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While most pool builders would like to land a contract for the entire project, from vision to completion, some are willing to take what they can get. That means a developer could tap one firm for the design and another to perform construction.

For example, Aquatic Technologies won’t come up with a pretty concept for a community pool, but it does offer design services that handle the nuts and bolts of the architect’s vision. These include plotting the equipment room, plumbing layout and mechanical specifications. Aquatic Technologies offers these services à la carte.

“Probably half of our clients currently have us actually design the project before it goes to bid,” Hart says. “And they will pay us independently for the design.” More often than not, Aquatic Technologies also will land the construction job.

Making it work

Long before breaking ground on that highly anticipated amenity, the pool builder and developer should work out some details.

  • First and foremost is the design

“We need to be part of the design team from the outset,” says Crowder. “Otherwise they make a lot of mistakes on the bathhouse construction or how they’re dealing with the chlorinated discharge … and the things that are going to be looked at by the health and building inspector.”
Early collaboration also will curtail a common architectural error that vexes those in charge of the day-to-day maintenance of pools. Architects are notorious for designing pump rooms that are entirely too small. In some cases, pool builders can creatively stack the equipment to make the room manageable, but this is hardly ideal for the pool service technician who will have to work within these tight confines. Most likely, the designer will have to go back to the drawing board, resulting in costly change-orders.

In an ideal scenario, the geometry and gallonage of the pool and all waterfeatures would be planned first, then the pump room spec’d based on those figures. It also would behoove the developer to have all details of the bathhouse planned, such as the number of toilet fixtures and showers, before going to bid. Not only will this help get an apples-for-apples comparison when assessing bids, but it will help prevent health-inspection snags.

In some states this is mandatory. In California and Florida, for example, you can’t break ground on a commercial pool  unless you have a permit from the health department. Developers who have longstanding relationships with pool builders understand this. However, those who are new or operating from outside the state or country may run into red tape.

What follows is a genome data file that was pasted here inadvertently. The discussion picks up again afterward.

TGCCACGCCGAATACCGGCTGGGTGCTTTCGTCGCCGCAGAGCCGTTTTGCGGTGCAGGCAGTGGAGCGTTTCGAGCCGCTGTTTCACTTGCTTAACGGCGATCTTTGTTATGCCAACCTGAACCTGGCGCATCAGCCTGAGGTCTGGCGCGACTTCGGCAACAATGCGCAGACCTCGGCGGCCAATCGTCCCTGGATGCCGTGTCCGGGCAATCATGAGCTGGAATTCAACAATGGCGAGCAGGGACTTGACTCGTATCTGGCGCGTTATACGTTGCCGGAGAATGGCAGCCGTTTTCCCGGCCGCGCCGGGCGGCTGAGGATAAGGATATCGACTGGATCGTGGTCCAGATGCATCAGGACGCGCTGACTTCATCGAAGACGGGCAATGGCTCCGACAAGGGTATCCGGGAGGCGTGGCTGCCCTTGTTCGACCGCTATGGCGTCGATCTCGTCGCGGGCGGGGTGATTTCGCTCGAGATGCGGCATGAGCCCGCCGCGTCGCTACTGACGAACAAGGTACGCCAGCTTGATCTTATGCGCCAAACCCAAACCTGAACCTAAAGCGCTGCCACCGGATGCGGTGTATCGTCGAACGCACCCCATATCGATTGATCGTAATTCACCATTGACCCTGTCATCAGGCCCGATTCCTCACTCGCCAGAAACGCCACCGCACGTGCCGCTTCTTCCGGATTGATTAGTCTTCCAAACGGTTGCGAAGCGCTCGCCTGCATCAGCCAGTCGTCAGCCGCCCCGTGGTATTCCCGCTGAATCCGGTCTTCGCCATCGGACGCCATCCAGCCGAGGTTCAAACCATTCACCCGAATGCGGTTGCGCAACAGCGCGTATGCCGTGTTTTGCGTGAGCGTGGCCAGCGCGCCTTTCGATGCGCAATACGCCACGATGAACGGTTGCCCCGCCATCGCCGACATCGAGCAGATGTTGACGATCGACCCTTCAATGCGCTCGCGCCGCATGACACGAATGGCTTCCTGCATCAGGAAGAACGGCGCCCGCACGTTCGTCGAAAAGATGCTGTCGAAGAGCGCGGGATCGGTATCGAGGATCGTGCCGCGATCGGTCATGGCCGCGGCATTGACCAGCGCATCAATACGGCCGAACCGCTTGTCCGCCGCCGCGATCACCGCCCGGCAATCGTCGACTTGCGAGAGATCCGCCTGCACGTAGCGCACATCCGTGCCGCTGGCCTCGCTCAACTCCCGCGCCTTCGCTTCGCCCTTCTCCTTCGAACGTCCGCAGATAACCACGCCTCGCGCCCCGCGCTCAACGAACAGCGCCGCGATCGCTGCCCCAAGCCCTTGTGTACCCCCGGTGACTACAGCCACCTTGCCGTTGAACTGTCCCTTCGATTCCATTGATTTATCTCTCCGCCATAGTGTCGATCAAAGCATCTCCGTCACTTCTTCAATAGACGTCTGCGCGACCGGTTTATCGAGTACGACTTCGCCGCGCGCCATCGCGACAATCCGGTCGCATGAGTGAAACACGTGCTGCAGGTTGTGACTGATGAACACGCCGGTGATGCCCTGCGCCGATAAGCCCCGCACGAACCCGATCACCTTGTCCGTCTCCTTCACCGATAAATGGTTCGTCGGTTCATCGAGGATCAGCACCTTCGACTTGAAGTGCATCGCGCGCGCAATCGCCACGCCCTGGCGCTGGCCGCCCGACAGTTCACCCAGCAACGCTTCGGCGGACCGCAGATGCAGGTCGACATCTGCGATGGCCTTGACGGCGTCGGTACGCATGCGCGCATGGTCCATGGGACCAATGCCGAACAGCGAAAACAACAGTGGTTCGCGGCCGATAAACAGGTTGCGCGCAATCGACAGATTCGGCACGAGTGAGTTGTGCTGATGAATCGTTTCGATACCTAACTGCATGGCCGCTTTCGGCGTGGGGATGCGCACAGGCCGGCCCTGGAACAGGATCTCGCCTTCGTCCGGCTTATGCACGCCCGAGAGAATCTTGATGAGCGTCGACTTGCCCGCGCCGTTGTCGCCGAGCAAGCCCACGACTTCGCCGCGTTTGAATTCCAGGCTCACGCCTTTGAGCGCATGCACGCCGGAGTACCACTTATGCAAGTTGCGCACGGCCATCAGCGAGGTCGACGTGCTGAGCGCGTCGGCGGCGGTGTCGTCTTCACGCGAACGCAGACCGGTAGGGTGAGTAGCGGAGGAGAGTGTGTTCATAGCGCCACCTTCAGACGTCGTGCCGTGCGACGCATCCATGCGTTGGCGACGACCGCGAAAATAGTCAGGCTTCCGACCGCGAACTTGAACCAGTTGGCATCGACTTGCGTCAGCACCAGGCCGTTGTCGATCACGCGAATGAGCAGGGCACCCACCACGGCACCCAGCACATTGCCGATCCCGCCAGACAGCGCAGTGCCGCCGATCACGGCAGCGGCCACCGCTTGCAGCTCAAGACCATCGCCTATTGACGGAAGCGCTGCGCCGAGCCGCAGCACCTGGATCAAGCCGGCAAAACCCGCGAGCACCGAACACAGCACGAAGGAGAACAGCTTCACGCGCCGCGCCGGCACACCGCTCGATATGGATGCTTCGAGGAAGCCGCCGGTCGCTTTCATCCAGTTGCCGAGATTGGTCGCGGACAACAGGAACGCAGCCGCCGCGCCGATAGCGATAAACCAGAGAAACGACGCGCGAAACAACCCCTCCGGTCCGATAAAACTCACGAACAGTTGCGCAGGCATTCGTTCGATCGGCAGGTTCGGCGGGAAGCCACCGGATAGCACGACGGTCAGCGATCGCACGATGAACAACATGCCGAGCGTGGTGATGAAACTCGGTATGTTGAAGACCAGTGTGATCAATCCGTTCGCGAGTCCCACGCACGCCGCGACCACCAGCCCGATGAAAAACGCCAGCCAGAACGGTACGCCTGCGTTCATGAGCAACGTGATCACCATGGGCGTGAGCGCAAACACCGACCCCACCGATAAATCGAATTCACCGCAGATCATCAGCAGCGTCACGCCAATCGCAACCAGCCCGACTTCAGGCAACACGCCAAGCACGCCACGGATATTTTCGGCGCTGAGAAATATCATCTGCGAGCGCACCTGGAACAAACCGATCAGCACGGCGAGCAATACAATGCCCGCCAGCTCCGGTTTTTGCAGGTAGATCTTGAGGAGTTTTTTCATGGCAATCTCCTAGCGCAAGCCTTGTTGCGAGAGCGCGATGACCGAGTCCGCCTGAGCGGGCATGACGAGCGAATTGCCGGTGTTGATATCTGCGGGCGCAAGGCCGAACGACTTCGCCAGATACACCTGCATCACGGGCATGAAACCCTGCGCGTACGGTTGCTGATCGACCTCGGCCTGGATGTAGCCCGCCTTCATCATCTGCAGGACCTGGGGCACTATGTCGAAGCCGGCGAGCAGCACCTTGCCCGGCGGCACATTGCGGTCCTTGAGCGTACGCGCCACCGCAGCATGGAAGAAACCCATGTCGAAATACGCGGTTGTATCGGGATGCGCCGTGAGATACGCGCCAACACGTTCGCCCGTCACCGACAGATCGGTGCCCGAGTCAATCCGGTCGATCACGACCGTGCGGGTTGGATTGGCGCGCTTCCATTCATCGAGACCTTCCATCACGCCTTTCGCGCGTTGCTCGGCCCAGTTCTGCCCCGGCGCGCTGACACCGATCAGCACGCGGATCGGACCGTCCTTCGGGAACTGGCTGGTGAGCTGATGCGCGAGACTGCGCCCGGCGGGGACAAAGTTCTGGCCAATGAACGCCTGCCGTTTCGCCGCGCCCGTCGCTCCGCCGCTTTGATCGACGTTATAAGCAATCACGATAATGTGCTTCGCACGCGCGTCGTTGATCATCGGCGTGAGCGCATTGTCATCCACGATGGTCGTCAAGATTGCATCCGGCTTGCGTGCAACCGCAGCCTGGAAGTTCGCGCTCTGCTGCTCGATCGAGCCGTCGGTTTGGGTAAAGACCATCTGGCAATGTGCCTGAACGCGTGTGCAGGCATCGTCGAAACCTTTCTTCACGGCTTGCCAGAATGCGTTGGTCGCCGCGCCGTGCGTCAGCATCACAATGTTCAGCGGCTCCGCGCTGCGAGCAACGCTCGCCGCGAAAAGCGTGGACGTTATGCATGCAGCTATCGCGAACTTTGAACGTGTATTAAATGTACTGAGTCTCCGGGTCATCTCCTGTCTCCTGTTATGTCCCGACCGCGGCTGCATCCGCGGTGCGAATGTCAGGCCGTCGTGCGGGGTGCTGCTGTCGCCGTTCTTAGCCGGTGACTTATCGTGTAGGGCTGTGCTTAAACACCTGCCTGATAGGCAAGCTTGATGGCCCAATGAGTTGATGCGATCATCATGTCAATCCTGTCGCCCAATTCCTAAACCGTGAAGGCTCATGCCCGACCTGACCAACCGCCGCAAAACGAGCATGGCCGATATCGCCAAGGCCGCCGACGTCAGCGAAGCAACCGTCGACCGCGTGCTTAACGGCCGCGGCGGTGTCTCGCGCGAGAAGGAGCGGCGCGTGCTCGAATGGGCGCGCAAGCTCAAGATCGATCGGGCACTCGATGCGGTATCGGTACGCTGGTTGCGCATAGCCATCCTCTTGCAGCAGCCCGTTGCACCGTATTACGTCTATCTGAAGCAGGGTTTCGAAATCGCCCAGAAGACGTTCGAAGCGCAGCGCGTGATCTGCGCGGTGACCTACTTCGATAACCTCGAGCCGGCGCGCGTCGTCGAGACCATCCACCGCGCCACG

“Often we’ll see a newer developer or someone who is not familiar with the process say, ‘This is a hurry-up bid. We’re ready to go!’ And we have to explain to them that they’re at least a month-and-a-half away because that’s how long the health department is going to sit on those plans,” Hart says. “It becomes a real critical-path issue.”

  • Establish lines of communication

Given that swimming pools require the involvement of multiple trades — plumbers, mechanics, and electricians, among others — it falls to the pool builder to manage them all. To make things run more smoothly, they can designate an on-site point person who will interact directly with the general contractor’s site superintendent. Plus, it helps to have a project manager interface with the builder’s counterpart.
“We try to follow a similar chain of command [general contractors use], so everyone knows who they’re supposed to be talking to,” Hart says. “Otherwise it does get confusing.”

Mathews concurs: “If something comes up, I want to be able to call someone directly and work through it.”

  • Meet and document often

Pool builders would be wise to keep copious records, including photos of each construction stage. If an issue arises, it’s good to have an archive for reference. Plus they’re handy during regularly scheduled meetings, which are highly recommended.
During these meetings, the team can list all the overlapping tasks and determine which contractors will manage them. For example, who is going to keep the concrete shell moist as it cures? Who will fill the pool, and where is the water going to come from? Who will take responsibility for monitoring it overnight to make sure it doesn’t overflow? There also are electrical responsibilities to consider, such as running the wiring and conduit to the pool area and equipment pad or pump room.

While pool-related, these are things that don’t always fall under the purview of the pool builder, so it’s best to get them cleared up, in writing, before it’s too late.